Leaving the US

When leaving the US either temporarily or for good, I am often asked what you should do with your US bank accounts, credit cards and brokerage accounts. For the following reasons, I generally recommend to keep most of your free accounts open (where possible):

  • If you ever return to the US for work, you can save a lot of administrative hassle by already having an active account.

  • You can receive payments of friends/family or reimbursements (taxes, travel etc.) in local currency.

  • You can continue to build your US credit score, which can be beneficial if you ever returned and needed a loan.

  • You can keep using your US credit cards and benefit from high cashback, excellent insurances and other perks.

This guide will suggest several hacks on how to keep things organized and how you can keep using US financial services.


Once you have left a country, it is often much more difficult to open a bank account, as many financial institutions require a current proof of address or you need to come to a branch in person. Therefore, it is best to open all the accounts that you intend to keep open after you leave the respective country.

There is no good reason to keep accounts open if they have a fee and you do not use them. Consequently, I recommend to close all unused accounts with regular fees. For credit cards with annual fees, you can call your bank and ask if you can downgrade the card in such a way that there is no fee anymore.


Before you leaving the US, it makes sense to setup the following services, so that you are well prepared to leave without needing to give up accounts.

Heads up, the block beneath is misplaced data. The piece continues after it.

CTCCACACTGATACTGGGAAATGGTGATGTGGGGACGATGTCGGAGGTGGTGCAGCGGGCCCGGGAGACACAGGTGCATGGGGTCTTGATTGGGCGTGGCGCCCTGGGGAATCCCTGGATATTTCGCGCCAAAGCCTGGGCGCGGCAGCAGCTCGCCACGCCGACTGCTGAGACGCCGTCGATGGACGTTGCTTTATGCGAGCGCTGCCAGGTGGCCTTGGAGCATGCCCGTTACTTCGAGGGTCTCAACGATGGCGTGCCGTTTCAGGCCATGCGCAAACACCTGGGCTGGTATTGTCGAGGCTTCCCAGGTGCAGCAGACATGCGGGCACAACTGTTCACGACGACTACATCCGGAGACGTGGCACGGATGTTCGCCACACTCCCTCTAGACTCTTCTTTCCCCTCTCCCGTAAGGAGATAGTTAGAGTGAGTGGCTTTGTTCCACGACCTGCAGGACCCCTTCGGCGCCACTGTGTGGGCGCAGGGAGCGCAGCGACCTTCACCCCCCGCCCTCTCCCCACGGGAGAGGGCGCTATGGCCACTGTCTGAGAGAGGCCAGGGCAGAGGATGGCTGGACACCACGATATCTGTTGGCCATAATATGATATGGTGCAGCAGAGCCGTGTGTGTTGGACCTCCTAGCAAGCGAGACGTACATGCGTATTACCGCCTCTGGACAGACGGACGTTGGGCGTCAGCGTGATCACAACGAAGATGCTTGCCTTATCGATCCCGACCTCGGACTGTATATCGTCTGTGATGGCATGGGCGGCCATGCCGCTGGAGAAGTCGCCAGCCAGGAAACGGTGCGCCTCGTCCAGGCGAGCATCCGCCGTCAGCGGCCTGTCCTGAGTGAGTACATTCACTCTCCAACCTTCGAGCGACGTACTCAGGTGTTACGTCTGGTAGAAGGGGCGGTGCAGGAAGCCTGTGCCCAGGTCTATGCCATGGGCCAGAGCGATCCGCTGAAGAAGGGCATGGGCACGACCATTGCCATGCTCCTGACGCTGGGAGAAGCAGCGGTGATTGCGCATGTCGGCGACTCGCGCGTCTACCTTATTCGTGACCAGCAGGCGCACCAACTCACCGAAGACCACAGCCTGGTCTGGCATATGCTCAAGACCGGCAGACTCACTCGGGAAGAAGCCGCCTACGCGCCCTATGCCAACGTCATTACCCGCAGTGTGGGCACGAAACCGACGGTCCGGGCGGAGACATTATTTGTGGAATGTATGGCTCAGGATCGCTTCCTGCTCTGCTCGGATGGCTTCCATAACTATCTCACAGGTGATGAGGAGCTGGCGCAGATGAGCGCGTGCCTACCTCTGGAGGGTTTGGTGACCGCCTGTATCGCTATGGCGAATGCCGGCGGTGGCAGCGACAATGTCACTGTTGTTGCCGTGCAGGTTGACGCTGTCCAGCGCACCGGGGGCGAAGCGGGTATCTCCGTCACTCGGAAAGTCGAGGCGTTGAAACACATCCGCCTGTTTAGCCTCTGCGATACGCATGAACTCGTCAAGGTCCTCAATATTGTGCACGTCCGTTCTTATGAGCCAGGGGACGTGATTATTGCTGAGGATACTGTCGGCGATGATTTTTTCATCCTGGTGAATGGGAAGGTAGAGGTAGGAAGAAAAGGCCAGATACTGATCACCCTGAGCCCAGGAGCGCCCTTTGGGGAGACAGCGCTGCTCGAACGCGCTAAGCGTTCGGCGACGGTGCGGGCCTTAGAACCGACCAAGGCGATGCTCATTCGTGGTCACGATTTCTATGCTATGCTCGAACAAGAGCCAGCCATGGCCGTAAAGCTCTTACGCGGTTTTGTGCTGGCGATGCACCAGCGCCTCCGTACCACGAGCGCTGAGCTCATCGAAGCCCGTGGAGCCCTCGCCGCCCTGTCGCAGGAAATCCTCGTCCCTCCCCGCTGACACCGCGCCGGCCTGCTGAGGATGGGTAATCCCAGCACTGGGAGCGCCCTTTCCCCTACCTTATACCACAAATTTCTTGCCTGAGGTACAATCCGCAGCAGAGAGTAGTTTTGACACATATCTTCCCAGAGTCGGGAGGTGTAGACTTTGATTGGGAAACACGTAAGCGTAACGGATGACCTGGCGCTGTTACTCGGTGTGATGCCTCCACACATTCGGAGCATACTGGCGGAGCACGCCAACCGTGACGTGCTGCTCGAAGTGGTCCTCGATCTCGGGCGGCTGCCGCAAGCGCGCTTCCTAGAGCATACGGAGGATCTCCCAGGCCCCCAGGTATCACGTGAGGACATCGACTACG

• Use electronic statements wherever possible. Nowadays, customers can usually choose to receive almost all correspondence from their financial institution digitally. This mostly refers to monthly statements, but even important notices and letters. Note, however, that there may still be instances where the bank may choose to only send a physical letter - in particular, when they suspect fraud on your account and want to make sure to reach you directly.

  • Correspondence address. While many banks allow addresses abroad, some banks may close your account if you request a change of address. The reason is typically not that you are not allowed to live abroad, but that not even having a US correspondence address implies that you are cutting ties - in particular, if you are not a US citizen or green card holder. Consequently, I recommend to find a good friend or relative who is willing to be listed as correspondence address. It is usually ok, if you list the other name as C/O, but this is often not even necessary as your mail will usually be correctly delivered, even if your name is not the mailbox. As most correspondence will be digital anyway, your friend will rarely receive new mail pieces, so it typically not big hassle for him/her either.

  • Setup USPS Informed Delivery. If your friend/relative agrees to it, you could setup USPS Informed Delivery to see which mail pieces arrive at the respective address. Note that you may also see front images of mail pieces addressed to your friends or other people living there, so setting up USPS Informed Delivery is a small invasion in their privacy, which you should communicate transparently. Informed Delivery will allow you to see explicitly when relevant mail arrives for you, so it will help you to stay on top of things.